Population of plants and animals in the sea are subject to considerable natural fluctuations in numbers brought about, for example, by changes in climate and hydrographic conditions and availability of food. Thus, the species composition and age structure of the various populations within a particular marine habitat are far from constant but instead are in a state of dynamic balance. In view of this, it is usually extremely difficult to assess the effects of an oil spill and to distinguish changes caused by the oil from those due to natural variability.
The different life stages of a species may show widely different tolerance and reactions to oil pollution. Usually the eggs, larva and juvenile stages will be more susceptible than the adults. However, many marine species produce very large number of eggs and larva stages to overcome natural losses. Thai will normally result in less than 1 in 100,000 eggs or larvae surviving to maturity but the excess production provides a reservoir to compensate for any extreme losses due to adverse local conditions. These facts make it unlikely that any localised losses of eggs or larvae caused by an oil spill will have a discernible effect on the size or health of future adult populations.
The ability of animal and plant populations to recover from an oil spill and the time taken for normal balance in the habitat to be reestablished depends upon the severity and the duration of the disturbance and the recovery potential of the individual species. Abundant organisms with highly mobile young stages produced regularly in large numbers may repopulate an area rapidly when pre-spill conditions are restored, whereas populations of long-lived slowly maturing specise with low reproductive rates may take years to recover their numbers and age structure. In general, the rate of recovery in triopical regions is much faster than in cold environments.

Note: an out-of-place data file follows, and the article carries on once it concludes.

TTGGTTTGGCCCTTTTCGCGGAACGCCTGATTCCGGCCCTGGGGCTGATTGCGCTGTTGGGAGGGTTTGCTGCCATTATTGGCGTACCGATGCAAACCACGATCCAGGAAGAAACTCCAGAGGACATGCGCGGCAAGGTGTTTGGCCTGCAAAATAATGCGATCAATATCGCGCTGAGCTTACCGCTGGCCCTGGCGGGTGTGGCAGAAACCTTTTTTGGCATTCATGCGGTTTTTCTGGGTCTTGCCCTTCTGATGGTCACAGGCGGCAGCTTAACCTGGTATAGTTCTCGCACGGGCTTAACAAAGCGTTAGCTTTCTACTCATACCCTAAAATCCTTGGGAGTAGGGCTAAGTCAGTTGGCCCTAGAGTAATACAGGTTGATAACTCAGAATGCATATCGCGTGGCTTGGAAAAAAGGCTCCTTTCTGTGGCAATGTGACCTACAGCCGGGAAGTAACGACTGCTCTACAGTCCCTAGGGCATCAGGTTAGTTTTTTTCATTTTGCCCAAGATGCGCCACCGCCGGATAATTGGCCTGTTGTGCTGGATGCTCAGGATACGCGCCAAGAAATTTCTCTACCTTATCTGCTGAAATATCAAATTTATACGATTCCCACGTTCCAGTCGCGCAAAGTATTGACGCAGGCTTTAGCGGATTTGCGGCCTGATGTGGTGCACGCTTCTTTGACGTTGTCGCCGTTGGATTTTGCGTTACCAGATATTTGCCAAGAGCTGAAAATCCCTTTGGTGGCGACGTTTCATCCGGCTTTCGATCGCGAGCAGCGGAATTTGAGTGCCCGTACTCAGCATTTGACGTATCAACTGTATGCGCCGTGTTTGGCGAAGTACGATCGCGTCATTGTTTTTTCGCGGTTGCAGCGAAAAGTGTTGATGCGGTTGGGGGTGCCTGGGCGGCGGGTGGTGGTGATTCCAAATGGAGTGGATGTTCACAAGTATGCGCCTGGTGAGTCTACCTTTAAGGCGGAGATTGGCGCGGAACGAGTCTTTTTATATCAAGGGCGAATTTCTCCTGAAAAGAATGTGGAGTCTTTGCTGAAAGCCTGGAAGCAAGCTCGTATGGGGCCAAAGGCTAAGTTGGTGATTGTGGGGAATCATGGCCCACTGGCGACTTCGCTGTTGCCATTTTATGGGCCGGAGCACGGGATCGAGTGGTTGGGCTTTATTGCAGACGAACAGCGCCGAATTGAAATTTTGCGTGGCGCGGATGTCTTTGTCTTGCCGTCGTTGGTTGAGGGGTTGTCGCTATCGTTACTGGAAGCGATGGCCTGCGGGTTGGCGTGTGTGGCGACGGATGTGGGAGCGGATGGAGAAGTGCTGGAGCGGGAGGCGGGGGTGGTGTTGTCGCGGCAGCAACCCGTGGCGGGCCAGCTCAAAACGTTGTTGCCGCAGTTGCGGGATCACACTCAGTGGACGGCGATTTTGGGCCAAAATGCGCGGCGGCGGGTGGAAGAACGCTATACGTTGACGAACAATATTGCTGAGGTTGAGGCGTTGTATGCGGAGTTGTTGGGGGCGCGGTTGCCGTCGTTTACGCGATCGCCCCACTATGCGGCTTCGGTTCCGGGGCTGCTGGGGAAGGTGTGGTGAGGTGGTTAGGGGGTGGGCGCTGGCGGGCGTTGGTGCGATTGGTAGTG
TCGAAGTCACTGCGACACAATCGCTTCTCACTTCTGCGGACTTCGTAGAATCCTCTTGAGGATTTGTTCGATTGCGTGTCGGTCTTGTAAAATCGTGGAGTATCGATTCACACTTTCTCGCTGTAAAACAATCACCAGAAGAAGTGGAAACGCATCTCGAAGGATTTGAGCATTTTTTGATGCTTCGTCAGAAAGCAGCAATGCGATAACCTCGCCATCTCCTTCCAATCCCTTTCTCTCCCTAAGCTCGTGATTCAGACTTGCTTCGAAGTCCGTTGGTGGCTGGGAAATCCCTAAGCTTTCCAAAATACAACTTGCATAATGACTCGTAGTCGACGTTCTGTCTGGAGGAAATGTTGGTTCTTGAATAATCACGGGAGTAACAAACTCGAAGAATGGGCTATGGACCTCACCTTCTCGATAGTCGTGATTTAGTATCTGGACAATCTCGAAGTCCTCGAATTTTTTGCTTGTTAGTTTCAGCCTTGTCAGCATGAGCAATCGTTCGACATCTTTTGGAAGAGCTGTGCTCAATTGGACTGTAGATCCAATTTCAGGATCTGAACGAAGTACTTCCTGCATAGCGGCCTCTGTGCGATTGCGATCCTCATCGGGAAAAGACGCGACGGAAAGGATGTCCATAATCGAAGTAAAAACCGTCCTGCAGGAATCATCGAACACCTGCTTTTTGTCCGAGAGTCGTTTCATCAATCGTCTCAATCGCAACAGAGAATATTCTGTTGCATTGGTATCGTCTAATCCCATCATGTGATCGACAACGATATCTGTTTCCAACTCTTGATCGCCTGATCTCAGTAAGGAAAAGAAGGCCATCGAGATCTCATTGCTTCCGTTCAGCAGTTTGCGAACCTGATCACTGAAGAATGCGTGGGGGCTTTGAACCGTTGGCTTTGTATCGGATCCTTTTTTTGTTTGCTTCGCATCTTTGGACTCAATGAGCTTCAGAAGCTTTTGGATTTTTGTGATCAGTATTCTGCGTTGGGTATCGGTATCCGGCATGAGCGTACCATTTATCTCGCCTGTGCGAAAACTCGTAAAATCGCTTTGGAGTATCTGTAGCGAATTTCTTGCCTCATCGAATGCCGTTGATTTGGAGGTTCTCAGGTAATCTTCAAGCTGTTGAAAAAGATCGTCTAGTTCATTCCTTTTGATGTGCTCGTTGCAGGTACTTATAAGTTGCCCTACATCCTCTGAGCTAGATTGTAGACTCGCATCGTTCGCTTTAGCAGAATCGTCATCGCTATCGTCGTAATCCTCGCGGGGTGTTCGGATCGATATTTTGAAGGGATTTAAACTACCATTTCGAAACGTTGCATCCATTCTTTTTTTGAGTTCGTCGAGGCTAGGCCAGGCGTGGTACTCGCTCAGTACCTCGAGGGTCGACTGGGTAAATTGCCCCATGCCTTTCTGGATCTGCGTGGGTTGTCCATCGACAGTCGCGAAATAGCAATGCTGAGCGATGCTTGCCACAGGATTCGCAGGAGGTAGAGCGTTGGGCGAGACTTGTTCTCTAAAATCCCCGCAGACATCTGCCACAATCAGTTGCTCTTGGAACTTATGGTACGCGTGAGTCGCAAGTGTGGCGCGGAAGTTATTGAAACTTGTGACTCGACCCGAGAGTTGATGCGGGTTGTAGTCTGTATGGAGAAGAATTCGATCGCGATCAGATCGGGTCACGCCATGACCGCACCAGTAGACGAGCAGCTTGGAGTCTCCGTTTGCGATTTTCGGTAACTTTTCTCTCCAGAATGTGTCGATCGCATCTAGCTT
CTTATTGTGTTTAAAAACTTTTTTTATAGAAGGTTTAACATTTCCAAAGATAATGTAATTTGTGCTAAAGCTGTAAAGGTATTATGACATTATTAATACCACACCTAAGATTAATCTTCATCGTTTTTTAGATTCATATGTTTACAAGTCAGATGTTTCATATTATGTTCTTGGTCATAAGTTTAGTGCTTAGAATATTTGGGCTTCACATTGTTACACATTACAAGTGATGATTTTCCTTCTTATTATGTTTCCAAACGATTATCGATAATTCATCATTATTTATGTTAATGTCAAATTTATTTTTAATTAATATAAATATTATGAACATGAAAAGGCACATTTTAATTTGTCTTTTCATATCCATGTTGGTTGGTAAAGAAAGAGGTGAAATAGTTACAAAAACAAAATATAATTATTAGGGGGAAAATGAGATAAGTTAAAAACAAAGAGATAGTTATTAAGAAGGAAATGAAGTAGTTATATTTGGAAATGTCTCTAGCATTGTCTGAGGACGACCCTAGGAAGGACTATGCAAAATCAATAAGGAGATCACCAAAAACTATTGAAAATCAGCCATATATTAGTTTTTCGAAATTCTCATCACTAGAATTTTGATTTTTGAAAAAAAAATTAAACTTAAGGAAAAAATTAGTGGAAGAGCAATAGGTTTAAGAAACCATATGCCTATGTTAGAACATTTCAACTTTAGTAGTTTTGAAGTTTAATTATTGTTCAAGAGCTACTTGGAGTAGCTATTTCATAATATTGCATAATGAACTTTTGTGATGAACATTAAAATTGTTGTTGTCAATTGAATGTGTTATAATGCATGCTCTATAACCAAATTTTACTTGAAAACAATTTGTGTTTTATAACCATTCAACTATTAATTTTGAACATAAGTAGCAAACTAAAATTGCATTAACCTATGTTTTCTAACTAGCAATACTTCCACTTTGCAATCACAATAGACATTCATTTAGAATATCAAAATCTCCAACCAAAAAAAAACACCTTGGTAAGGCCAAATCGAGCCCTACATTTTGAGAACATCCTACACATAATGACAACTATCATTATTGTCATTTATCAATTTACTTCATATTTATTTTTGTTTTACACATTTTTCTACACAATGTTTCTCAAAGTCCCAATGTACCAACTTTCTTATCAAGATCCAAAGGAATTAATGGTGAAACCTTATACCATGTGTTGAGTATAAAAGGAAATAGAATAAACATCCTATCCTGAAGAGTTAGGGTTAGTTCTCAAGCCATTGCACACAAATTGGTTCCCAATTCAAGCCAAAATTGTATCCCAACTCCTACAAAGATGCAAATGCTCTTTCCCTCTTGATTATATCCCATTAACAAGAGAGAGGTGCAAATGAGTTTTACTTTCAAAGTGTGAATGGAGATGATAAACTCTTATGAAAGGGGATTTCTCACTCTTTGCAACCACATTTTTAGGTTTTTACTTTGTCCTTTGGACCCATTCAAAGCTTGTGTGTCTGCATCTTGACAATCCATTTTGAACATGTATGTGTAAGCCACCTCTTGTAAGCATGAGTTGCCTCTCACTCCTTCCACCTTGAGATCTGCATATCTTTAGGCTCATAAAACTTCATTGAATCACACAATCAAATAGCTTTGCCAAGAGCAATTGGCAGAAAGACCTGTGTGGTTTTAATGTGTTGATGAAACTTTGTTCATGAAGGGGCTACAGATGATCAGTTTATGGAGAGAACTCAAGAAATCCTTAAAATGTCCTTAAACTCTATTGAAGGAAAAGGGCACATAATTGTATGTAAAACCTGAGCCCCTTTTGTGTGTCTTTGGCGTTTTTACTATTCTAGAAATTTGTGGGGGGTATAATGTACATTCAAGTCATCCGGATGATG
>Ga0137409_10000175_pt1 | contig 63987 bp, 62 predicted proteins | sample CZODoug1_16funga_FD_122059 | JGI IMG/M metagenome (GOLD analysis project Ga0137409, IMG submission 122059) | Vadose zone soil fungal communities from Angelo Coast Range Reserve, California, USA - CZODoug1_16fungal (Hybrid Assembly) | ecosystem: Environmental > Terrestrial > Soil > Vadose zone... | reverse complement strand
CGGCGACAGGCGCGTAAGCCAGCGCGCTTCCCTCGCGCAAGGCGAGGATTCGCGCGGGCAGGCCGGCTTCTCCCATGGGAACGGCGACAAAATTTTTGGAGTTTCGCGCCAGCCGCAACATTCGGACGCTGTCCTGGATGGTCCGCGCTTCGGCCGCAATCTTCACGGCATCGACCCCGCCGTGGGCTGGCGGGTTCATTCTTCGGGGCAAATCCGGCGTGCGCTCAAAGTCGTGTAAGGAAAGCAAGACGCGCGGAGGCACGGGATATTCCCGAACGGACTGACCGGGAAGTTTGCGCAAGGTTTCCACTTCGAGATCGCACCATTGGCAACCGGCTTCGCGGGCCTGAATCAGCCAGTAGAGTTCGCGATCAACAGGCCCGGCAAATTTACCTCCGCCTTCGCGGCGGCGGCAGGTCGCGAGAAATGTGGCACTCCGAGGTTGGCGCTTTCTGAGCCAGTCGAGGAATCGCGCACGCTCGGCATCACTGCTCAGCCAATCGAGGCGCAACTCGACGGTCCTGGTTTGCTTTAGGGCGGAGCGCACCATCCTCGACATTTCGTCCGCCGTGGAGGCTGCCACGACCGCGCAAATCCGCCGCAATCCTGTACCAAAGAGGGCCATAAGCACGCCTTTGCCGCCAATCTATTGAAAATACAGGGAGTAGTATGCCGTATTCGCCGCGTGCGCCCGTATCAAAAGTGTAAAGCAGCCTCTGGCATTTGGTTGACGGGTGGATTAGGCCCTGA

Whilst it may be possible to restore the physical characteristics of an oiled habitat to near its pre-spill condition, the extent to which its biological recovery can be enhanced is severely limited. Although the cleaning of mangroves and salt marshes, and replanting with seedlings may be feasible in some situations, care needs to be exercised to ensure that the area is not physically damaged since this may be more destructive in the longer term than the loss of the vegetation. The replacement of animals is virtually impossible and although some species can be bred and released or be moved from undamaged areas, (for example certain birds, mammal, reptiles and fish) It is highly improbable that such programmers will accelerate the natural recovery of a complex marine habitat.
Pathological / Ecological Impact.
Oil interferes with structures or function of various organs of plants and animals directly killing the organisms coming in contact with the oil. For example, hatching of fish eggs, germination of seeds, and growth and reproduction in some grasses can be completely inhibited by coating with crude oil. Oil also creates an environment which is unfavorable for life. For example, oil on the water surface forms a layer which prevents oxygen from dissolving in water and also prevents the exchange of gases across the air water surface. Thus marine aerobic organisms either die to shortage of air thereby suffocating or migrate to some other areas. Secondly, oil prevents the transmission of light thus stopping photosynthesis, a vital process for cellular synthesis in green pants, which are at the beginning of the food chain. Thirdly, oil contains many oxidizable components which utilize dissolved oxygen of water and therefore reduce its level.
Toxicity and smothering effects of hydrocarbons caused mortality in all major spills. Mortality was greatest where spills were confined to inshore areas with abundant biota. The effects were generally localised depending on the quantity of oil and the area of spill. Different petroleum products have different effects. Toxicity of refined distillate, which is high in aromatic content is greatest. The effect of different environments may vary considerably due to synergistic interaction between the oil and other environmental stresses.
Impact of Oil on Specific Marine Habitats.